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Oxygen diffusion-concentration product in rhodopsin as observed by a pulse ESR spin labeling method. Biophys J 1992 Aug;63(2):573-7

Date

08/01/1992

Pubmed ID

1330032

Pubmed Central ID

PMC1262180

DOI

10.1016/S0006-3495(92)81612-0

Abstract

Permeation of molecular oxygen in rhodopsin, an integral membrane protein, has been investigated by monitoring the bimolecular collision rate between molecular oxygen and the nitroxide spin label using a pulse electron spin resonance (ESR) T1 method. Rhodopsin was labeled by regeneration with the spin-labeled 9-cis retinal analogue in which the beta-ionone ring of retinal is replaced by the nitroxide tetramethyl-oxypyrrolidine ring. The bimolecular collision rate was evaluated in terms of an experimental parameter W(x), defined as T1(-1)(air,x)--T1(-1)(N2,x) where T1's are the spin-lattice relaxation times of the nitroxide in samples equilibrated with atmospheric air and nitrogen respectively, which is proportional to the product of local oxygen concentration and local diffusion coefficient (transport). W-values at the beta-ionone binding site in spin-labeled rhodopsin are in the range of 0.02-0.13 microseconds-1, which are 10-60 times smaller than W's in water and 1.1-20 times smaller than in model membranes in the gel phase, indicating that membrane proteins create significant permeation resistance to transport of molecular oxygen inside and across the membrane. W(thereby the oxygen diffusion-concentration product) is larger in the meta II-enriched sample than in rhodopsin, indicating light-induced conformational changes of opsin around the beta-ionone binding site. W decreases with increase of temperature for both rhodopsin and meta II-enriched samples, suggesting that temperature-induced conformational changes take place in both samples. These changes were not observable using conventional ESR spectroscopy. It is concluded that W is a sensitive monitor of conformational changes of proteins.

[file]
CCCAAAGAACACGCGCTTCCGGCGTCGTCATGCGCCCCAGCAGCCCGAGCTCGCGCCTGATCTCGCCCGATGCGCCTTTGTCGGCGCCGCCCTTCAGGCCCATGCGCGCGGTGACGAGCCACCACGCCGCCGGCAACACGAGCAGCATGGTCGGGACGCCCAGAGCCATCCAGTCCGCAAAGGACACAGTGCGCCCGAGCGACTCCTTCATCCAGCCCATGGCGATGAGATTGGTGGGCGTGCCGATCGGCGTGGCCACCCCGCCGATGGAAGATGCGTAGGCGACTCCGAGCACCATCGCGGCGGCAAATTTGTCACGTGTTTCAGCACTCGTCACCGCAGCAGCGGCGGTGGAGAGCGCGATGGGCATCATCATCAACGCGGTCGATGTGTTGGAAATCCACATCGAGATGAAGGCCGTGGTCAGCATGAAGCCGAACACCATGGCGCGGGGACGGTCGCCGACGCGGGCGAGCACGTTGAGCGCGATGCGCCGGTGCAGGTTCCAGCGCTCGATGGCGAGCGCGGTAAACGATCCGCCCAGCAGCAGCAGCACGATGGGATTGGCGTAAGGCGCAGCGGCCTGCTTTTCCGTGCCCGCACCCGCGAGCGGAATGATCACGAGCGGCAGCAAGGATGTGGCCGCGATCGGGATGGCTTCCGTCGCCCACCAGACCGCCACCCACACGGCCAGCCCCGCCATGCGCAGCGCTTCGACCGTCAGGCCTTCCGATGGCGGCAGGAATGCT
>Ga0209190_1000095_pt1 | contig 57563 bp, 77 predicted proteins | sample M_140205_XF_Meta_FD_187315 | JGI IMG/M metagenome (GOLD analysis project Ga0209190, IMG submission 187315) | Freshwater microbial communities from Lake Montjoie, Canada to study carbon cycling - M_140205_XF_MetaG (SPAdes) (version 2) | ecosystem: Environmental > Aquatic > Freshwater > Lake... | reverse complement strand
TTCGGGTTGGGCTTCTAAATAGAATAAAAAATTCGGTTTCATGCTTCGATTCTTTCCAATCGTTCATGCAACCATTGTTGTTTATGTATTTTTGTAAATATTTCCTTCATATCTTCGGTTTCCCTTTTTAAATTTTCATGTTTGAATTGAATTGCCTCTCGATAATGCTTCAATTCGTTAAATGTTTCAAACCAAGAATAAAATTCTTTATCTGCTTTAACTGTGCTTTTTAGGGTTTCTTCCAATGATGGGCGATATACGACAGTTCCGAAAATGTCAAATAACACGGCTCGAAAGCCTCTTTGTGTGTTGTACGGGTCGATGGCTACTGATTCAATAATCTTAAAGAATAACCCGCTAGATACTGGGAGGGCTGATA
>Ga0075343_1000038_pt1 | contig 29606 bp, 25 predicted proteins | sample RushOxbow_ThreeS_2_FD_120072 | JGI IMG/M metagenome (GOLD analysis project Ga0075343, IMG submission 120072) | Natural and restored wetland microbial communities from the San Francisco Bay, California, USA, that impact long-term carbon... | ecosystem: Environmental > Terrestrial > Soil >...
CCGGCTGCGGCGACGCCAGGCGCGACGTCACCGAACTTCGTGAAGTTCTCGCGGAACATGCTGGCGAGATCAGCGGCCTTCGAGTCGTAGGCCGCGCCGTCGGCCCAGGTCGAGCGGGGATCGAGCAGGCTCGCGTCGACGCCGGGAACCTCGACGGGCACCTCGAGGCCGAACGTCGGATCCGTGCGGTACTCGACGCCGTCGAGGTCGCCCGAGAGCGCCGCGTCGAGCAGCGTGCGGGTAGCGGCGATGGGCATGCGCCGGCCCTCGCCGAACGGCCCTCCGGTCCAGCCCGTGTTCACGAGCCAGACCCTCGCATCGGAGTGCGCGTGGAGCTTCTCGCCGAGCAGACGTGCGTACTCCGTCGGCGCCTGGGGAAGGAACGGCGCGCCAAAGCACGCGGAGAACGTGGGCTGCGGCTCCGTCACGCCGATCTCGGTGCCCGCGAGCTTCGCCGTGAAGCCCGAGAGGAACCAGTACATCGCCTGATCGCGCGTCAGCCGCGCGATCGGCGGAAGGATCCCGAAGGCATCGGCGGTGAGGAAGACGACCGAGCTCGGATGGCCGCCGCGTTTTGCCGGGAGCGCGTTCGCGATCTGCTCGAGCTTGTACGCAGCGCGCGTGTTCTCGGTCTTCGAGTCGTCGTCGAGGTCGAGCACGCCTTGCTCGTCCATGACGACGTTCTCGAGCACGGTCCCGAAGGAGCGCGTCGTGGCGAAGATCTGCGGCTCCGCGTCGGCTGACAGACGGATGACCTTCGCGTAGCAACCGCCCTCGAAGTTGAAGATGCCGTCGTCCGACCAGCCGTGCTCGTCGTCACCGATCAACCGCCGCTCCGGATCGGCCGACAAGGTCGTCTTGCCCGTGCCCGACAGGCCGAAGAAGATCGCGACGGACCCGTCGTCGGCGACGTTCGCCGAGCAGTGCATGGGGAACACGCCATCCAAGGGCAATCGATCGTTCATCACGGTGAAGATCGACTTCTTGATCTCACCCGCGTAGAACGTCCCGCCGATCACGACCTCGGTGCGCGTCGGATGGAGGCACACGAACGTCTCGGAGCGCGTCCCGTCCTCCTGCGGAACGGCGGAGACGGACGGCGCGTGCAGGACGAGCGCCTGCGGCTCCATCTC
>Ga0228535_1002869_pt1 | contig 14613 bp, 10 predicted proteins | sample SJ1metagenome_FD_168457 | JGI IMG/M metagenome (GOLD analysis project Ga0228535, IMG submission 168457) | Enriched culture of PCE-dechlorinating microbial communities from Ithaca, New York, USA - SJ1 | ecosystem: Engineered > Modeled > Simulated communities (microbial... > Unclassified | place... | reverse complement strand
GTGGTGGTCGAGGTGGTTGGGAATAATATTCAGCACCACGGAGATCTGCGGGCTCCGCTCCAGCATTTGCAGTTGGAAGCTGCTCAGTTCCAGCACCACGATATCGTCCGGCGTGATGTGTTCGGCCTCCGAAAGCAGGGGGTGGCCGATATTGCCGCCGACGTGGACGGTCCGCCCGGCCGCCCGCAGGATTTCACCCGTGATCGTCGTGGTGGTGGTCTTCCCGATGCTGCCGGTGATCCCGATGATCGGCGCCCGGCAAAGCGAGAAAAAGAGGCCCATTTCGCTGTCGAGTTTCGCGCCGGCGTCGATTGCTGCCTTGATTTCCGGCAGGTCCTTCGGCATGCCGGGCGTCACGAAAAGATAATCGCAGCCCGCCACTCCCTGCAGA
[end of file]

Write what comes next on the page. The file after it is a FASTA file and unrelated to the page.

Author List

Subczynski WK, Renk GE, Crouch RK, Hyde JS, Kusumi A

Author

Witold K. Subczynski PhD Professor in the Biophysics department at Medical College of Wisconsin




MESH terms used to index this publication - Major topics in bold

Animals
Cattle
Dimyristoylphosphatidylcholine
Electron Spin Resonance Spectroscopy
Liposomes
Oxygen
Phosphatidylcholines
Rhodopsin
Rod Cell Outer Segment
Spin Labels
Thermodynamics